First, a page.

One retired — sort of — for 40 days. The other threatened it for months, if not years. In the end, however, the NFL’s two middle-aged star quarterbacks are back and their contracts for 2022 make their motivations clear.
Brady will return to Tampa on a team-friendly deal he signed a year ago, costing the Buccaneers just $20.3 million (or 9.85 percent) against the salary cap. It ranks 13th among quarterbacks, just behind the Los Angeles Rams’ Matthew Stafford, who is owed $23 million a year after leading, not coincidentally, a balanced team to the Super Bowl.
Rodgers, meanwhile, agreed to a three-year, $150 million deal last week. While the $50 million average is the highest in league history, the deal is backloaded so as to not cripple the current Green Bay Packers.
Rodgers’ cap hit for 2022 will be just $28.5 million, a relative bargain for a starting QB, let alone the guy who won the last two MVPs. It should be about 13 percent of the salary cap and will rank behind what Washington is paying Carson Wentz and Detroit is allocating to Jared Goff.
More importantly, it is down from the $46.7 million it would have cost Green Bay had the contract not been restructured. That would have gobbled up about 21.7 percent of the cap. No team has won the Super Bowl with a quarterback taking more than 15 percent.
How much more will Rodgers in 2022 compared with the other highest-paid QBs of all time:
This is a team game and no one — not even Brady and Rodgers — can win it alone. Brady has captured seven Super Bowls in part because of a long willingness to take lesser monetary deals for team success.
Don’t worry about Brady. He isn’t clipping coupons or fretting about gas prices. He’ll surpass $300 million in career earnings this season, according to Spotrac.com. And that doesn’t even count his numerous endorsements, or the even great amount of money his wife, supermodel Gisele Bündchen, has made.
Rodgers has made $263.6 million in salary and bonuses so far, per Spotrac.com. He too — in case you don’t own a television — is prominent in commercials … something about insurance.
And Rodgers will get his money on this contract. All $150 million is guaranteed. With a signing bonus, he’ll make $41 million in 2022.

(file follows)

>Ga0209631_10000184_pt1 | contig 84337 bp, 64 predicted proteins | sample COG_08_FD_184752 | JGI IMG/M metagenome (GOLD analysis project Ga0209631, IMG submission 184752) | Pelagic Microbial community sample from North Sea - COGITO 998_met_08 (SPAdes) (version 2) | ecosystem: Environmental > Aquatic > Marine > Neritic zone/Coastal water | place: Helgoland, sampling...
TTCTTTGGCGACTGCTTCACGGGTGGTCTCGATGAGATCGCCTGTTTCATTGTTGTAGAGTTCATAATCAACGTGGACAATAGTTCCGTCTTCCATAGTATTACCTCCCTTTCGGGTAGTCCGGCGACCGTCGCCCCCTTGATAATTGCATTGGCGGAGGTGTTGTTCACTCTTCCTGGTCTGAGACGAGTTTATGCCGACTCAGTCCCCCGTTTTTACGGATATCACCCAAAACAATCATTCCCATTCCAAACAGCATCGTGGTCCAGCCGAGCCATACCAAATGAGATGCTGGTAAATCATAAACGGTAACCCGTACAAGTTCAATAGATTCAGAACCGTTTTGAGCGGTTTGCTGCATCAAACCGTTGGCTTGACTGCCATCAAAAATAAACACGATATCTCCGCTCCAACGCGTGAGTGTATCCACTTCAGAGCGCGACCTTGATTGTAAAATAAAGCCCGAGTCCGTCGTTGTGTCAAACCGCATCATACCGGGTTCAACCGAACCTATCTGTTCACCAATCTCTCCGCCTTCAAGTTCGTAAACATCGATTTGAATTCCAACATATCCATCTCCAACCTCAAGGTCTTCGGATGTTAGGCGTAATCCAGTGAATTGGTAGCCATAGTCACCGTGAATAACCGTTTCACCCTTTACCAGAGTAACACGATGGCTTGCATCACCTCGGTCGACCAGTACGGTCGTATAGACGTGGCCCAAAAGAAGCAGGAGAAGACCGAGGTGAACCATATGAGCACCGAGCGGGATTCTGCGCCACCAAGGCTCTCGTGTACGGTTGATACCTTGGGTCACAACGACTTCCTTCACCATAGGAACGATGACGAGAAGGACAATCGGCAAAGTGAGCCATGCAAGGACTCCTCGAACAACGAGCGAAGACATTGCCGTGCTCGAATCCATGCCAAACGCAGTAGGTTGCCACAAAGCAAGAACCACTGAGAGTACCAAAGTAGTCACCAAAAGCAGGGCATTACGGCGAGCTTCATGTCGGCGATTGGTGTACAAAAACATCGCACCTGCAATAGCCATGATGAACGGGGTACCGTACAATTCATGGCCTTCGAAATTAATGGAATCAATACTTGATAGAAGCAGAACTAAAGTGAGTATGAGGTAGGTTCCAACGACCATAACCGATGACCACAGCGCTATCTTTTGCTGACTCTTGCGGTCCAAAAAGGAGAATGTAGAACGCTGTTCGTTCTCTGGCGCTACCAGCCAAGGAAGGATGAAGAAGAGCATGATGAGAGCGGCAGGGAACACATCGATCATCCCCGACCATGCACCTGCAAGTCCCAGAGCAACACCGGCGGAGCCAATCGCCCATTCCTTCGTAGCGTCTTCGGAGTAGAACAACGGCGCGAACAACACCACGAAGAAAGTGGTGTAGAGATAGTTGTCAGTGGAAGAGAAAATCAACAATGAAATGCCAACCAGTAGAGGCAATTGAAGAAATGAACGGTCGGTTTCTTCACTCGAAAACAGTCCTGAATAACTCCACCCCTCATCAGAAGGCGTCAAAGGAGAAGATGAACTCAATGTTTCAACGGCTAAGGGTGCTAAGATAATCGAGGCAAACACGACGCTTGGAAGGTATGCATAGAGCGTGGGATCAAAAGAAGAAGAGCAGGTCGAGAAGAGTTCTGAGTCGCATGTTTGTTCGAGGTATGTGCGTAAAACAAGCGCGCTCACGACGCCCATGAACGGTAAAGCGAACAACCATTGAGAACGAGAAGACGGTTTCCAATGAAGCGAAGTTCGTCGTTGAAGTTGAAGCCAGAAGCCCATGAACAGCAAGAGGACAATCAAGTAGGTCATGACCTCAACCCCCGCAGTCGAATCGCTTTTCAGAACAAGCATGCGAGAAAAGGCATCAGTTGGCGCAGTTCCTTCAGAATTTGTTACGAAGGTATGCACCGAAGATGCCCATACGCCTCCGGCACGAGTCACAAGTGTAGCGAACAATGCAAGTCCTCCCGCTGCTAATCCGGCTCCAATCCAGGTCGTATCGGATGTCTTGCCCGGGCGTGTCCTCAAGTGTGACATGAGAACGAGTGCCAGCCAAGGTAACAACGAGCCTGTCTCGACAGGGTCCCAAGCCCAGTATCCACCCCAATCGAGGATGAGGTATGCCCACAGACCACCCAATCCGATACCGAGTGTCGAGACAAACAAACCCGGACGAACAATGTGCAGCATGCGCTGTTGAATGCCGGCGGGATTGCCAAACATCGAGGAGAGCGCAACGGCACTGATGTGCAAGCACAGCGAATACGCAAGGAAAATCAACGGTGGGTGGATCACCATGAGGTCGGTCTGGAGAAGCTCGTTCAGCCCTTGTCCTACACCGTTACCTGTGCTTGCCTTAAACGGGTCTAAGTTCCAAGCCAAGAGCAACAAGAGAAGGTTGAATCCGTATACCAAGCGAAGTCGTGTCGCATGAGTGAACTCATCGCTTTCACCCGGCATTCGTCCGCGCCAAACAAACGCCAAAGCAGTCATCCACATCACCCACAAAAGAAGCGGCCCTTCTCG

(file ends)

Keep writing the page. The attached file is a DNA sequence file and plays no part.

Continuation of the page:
It’s just Green Bay will continue to have to restructure the deal on an annual basis and is essentially mortgaging the future for the present. That alone is a sea change in how the Packers have generally done business, one more sign that Rodgers won his battle with the franchise to change its ways and compete for titles.
It’s win-now time.
Both Brady and Rodgers got their deals done either before or as free agency began; the “legal tampering” period began Monday.
Tampa Bay had almost two dozen free agents, including more than a half-dozen prominent contributors. The Bucs can now re-sign as many as possible and likely still have money to find a game-breaking wideout to replace Antonio Brown and bolster the offensive line to protect Brady.
Green Bay, meanwhile, can now try to finagle its way under the cap and prioritize getting wide receiver Davante Adams on a long-term deal rather than resort to the franchise tag. Making sure Rodgers’ top weapon is happy will be critical.
Paying difference-making stars while maintaining the flexibility to fill out a full, competitive roster is the NFL’s toughest balancing act.
For 2022 at least, Tampa and Green Bay have done that. They had to, really. There is no sense in having older quarterbacks if you aren’t going for broke. And, conversely, there is no reason for Brady and Rodgers to continue playing unless they are on teams that have a real chance to win it all.
That was part of the motivation that led Brady out of New England and to the Bucs two years ago (he won the title) and Rodgers to play hard ball in every imaginable, and often passive-aggressive, way: to make the Packers bend to his vision.
They will be paid a lot of money, no doubt. But they aren’t doing this just for the money. They could have demanded more. Instead their cap hits for 2022 are more likely to help than Deshaun Watson’s ($40.4 million cap hit), Ryan Tannehill’s ($38.6 million) or Patrick Mahomes’ ($35.8 million).
For Green Bay, there is risk, of course. At some point the bill comes due, although when the NFL’s new media deals kick in the salary cap is expected to rise, blunting the impact.
The Packers also have to deal with the concept that Rodgers has, once again, all the power. It’s likely this deal gets restructured every year that Rodgers continues to play, which means he can continue with the soap opera of his future that back in 2020 he called a “beautiful mystery.”
That might seem like a headache, but know this: Since Rodgers began warring with management he has led the Packers to consecutive 13-win seasons and those MVPs. His play is better than ever. The playoffs have brought disappointment and home losses, including one to Brady, but Rodgers appears to be a guy who thrives in chaos and attention.
Letting it all play out will be a non-monetary cost for the Packers.
At least they can put some talent on the field that makes the Super Bowl a possibility. The same with Tampa Bay.
The old guys are back and, at least by salary cap standards, sort of a bargain.